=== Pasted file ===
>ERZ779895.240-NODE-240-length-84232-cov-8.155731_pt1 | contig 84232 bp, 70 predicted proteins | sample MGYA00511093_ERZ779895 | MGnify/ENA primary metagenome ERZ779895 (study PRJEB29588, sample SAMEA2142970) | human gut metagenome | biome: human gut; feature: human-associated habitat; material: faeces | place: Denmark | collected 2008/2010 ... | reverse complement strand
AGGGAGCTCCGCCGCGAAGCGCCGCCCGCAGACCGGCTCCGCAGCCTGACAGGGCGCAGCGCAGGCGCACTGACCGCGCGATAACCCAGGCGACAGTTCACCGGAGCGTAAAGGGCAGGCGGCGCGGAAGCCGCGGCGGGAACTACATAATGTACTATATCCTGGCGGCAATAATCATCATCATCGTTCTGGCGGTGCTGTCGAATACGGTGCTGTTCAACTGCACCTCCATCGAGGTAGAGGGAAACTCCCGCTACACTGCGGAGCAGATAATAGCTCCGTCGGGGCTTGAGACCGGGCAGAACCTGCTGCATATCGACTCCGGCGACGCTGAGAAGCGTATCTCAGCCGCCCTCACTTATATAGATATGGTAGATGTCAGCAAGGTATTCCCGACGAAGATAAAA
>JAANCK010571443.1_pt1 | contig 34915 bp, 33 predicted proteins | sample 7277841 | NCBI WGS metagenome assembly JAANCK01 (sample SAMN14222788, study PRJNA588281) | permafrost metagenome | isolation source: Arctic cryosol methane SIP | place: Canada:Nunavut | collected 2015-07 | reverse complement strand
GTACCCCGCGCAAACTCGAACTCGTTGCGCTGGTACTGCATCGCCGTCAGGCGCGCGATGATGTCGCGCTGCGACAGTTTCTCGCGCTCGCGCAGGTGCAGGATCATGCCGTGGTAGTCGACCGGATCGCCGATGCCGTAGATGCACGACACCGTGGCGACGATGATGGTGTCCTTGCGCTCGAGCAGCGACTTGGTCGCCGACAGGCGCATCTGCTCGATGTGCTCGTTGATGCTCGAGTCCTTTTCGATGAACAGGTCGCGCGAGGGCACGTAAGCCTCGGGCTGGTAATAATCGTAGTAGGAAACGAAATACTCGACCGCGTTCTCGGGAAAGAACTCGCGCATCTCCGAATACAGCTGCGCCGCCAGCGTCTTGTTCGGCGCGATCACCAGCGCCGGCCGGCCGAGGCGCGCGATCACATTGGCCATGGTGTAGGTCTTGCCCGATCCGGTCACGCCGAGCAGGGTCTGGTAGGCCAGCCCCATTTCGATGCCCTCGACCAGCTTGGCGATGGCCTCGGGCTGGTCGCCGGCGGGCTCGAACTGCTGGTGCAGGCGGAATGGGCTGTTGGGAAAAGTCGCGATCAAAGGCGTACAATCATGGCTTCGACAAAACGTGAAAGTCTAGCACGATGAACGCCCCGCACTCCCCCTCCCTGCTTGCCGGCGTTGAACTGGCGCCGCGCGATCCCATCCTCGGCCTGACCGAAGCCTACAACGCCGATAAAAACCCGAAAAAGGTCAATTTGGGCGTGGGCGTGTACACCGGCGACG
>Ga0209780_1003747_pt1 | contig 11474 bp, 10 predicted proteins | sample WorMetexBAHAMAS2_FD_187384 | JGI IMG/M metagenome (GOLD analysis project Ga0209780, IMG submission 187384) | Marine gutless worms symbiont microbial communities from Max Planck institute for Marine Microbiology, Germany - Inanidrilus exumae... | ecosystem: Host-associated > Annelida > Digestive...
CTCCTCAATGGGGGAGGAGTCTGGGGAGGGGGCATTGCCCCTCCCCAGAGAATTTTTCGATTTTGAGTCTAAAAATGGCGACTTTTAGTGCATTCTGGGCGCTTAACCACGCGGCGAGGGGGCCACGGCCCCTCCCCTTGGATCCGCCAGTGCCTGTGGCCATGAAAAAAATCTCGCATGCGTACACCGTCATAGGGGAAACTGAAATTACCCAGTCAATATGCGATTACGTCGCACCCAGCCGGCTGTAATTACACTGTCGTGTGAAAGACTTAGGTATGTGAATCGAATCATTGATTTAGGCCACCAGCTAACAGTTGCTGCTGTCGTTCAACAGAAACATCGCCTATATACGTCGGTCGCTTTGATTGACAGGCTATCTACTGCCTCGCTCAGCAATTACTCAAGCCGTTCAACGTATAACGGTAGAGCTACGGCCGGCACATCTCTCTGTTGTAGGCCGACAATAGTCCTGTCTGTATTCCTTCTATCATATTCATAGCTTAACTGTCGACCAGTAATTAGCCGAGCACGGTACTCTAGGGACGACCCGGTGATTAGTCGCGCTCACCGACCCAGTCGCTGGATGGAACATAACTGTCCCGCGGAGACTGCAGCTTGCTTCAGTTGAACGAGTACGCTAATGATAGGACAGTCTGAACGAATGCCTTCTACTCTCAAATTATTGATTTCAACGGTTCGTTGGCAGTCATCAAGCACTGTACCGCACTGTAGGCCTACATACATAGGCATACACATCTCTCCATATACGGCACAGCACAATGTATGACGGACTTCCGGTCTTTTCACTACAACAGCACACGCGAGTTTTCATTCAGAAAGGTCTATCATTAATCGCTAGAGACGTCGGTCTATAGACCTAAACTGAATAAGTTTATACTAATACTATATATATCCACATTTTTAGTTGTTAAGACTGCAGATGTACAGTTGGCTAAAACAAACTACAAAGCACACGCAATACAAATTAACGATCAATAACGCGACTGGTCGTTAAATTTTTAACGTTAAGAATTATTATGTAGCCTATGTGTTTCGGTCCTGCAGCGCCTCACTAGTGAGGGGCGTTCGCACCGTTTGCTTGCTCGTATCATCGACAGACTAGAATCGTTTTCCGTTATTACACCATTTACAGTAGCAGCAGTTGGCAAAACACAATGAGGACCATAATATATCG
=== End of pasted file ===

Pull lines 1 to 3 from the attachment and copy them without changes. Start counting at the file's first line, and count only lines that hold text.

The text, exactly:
>ERZ779895.240-NODE-240-length-84232-cov-8.155731_pt1 | contig 84232 bp, 70 predicted proteins | sample MGYA00511093_ERZ779895 | MGnify/ENA primary metagenome ERZ779895 (study PRJEB29588, sample SAMEA2142970) | human gut metagenome | biome: human gut; feature: human-associated habitat; material: faeces | place: Denmark | collected 2008/2010 ... | reverse complement strand
AGGGAGCTCCGCCGCGAAGCGCCGCCCGCAGACCGGCTCCGCAGCCTGACAGGGCGCAGCGCAGGCGCACTGACCGCGCGATAACCCAGGCGACAGTTCACCGGAGCGTAAAGGGCAGGCGGCGCGGAAGCCGCGGCGGGAACTACATAATGTACTATATCCTGGCGGCAATAATCATCATCATCGTTCTGGCGGTGCTGTCGAATACGGTGCTGTTCAACTGCACCTCCATCGAGGTAGAGGGAAACTCCCGCTACACTGCGGAGCAGATAATAGCTCCGTCGGGGCTTGAGACCGGGCAGAACCTGCTGCATATCGACTCCGGCGACGCTGAGAAGCGTATCTCAGCCGCCCTCACTTATATAGATATGGTAGATGTCAGCAAGGTATTCCCGACGAAGATAAAA
>JAANCK010571443.1_pt1 | contig 34915 bp, 33 predicted proteins | sample 7277841 | NCBI WGS metagenome assembly JAANCK01 (sample SAMN14222788, study PRJNA588281) | permafrost metagenome | isolation source: Arctic cryosol methane SIP | place: Canada:Nunavut | collected 2015-07 | reverse complement strand